by Ryland Walker Knight
- Treme "Right Place, Wrong Time" [S1E3, Ernest Dickerson, 2010] A marked, knowing improvement that casts a shadow on a lot of bad behavior and surprises with some real evil behavior and a genuine apology. Also, a beautiful final shot capping a beautiful final scene. Still don't like the scraggly keyboardist dude.
- Marwencol [Jeff Malmberg, 2010] Watched it in pieces over the week. It plays next week at the festival. I recommend it. I'll try to write something a little longer in a bit. Here's the film's website.
- Party Down "Steve Guttenberg's Birthday" [S2E5, Bryan Gordon, 2010] Not sure why Starz is showing this one now on demand, but of course I'll watch it. Guttenberg's great, really commits, and Ryan Hansen is perfect as that bleached idiot. And this one had not just a McLovin cameo but also Lizzy Caplan in a hot tub and jokes about people in AA having "real" drinking problems that Ron doesn't have; funniest is that you kind of believe him, that AA's just a put-on for him.
- Party Down "Jackal Onassis Backstage Party" [S2E1, Bryan Gordon, 2010] Everything I loved about the first season, minus Jane Lynch. Except Megan Mullally is an apt substitute in a different (ok: shorter, stupider) way. Still love Lizzy Caplan's insecurity and her smile (like a lot of boys, I trust), and Adam Scott is pretty underrated for his tight-wad act. I'm sure it'll unravel, though, as tensions and jokes mount.
- 36 vues du Pic St. Loup [Jacques Rivette, 2009] # Big surprise, I know: on film it's even better. The colors mean a ton, as does the graceful slide of most camera set ups. Even the static ones aren't static—they likely push somewhere, or open another space through simple framing or an edit. My favorite edit is the one along that wall when Birkin's getting ready to leave; she walks across the pipe dividing her and Sergio Castellitto and then past him off camera; he turns, smirks, and follows; there's an edit to five more, different feet of wall adjacent; a new tact of conversation begins, however hesitant, until Sergio disagrees and exits in the opposite direction (the way he came in). My favorite camera move is the one from outside the tent, watching Sergio walk over wires to stay in the frame as he approaches André Marcon in the foreground, then their little dance plays out in medium, then Sergio moves into the tent with the camera to find Birkin alone on a riser surrounded by blue. That's the other joy of this little, dense film: Sergio Castellitto dances through it, enters every scene as an interloper from the background and then stirs things up or plays a bit in a messy way. It reaches its apogee when he takes the stage. I should try to write some more about why I love this thing, but all the regulars are there: acting, physical comedy, some wordplay (in secondary languages), a cohesive mise-en-scene that makes jokes out of every scene's structure, sadness mixed with hilarity, and brevity. Also, just my luck that got to see it with Danny. Then I made this from materials at home.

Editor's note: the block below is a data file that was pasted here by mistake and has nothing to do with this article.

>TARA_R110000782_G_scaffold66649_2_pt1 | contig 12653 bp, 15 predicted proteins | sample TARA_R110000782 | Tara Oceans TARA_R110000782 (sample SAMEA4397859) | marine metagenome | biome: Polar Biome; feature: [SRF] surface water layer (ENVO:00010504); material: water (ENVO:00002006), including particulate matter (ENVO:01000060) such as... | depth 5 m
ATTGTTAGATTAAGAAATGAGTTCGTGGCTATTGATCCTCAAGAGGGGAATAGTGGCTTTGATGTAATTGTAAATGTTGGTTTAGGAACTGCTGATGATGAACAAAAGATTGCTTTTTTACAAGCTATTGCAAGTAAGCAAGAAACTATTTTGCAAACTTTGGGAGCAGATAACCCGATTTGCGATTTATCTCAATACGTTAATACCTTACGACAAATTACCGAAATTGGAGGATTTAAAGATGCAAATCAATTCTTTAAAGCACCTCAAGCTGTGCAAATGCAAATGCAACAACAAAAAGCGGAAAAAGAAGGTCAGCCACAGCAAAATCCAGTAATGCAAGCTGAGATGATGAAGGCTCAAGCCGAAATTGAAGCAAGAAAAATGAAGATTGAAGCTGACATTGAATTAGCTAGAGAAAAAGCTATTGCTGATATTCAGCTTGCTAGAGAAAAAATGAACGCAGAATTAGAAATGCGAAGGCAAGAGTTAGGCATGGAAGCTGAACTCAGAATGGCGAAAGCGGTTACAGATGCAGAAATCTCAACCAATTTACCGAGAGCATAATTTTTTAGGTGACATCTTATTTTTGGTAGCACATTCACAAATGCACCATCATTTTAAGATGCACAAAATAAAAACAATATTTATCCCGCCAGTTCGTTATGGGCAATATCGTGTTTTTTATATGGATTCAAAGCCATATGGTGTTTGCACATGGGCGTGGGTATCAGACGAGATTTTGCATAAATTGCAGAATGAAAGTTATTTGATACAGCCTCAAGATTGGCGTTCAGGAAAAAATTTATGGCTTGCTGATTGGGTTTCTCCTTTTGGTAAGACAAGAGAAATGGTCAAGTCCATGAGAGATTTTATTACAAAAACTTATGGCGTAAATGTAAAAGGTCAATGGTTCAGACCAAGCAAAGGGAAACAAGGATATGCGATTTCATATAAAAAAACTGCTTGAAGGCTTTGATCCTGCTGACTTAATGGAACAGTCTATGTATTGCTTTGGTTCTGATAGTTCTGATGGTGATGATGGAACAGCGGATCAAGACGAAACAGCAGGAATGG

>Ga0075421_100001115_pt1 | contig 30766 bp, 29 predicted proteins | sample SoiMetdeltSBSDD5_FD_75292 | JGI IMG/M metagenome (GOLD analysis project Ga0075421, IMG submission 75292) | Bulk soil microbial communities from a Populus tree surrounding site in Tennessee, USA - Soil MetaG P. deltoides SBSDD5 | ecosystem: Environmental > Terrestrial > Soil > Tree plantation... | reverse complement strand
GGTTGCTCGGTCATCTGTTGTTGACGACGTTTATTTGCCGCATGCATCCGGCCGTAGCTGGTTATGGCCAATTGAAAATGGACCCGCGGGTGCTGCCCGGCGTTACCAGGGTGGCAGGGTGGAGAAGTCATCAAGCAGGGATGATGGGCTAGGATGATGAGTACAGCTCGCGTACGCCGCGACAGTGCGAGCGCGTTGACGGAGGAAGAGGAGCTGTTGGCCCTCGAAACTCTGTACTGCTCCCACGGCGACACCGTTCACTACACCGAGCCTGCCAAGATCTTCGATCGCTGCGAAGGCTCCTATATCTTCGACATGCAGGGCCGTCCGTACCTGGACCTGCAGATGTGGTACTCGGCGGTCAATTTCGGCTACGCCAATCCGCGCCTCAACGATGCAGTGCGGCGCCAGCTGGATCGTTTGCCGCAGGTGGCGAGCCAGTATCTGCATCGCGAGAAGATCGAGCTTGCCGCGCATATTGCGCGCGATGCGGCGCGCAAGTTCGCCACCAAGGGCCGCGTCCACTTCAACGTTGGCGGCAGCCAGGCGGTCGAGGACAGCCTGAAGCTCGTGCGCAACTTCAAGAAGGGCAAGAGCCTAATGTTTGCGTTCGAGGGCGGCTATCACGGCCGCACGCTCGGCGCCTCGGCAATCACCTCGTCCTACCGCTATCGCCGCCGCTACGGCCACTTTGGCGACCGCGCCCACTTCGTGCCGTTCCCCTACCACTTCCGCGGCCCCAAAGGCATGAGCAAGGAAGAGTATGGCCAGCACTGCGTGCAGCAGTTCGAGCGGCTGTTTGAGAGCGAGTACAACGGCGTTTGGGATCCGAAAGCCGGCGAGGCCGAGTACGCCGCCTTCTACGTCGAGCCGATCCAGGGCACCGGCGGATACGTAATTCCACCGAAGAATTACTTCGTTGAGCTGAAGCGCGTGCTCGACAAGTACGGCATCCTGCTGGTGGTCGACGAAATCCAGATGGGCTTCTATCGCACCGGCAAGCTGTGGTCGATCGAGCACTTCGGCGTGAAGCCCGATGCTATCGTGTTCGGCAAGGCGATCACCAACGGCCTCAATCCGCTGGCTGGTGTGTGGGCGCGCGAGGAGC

- Lost "The Last Recruit" [S6E13, Stephen Semel, 2010] Certainly entertaining, but still table setting. We watched it with a lot of noise, so that might also explain why I only did some images in this post.
- The Holy Girl [Lucrecia Martel, 2002] # Looking at a certain scene for a certain piece of writing that should have been done ages ago.
- Treme "Meet De Boys on the Battlefront" [S1E2, Jim McKay, 2010] The first half had me not just let down but actively pissed off at its narrow ideas; but the murder and a few other things in the second half made me think twice about writing it off. Clarke Peters sure is something.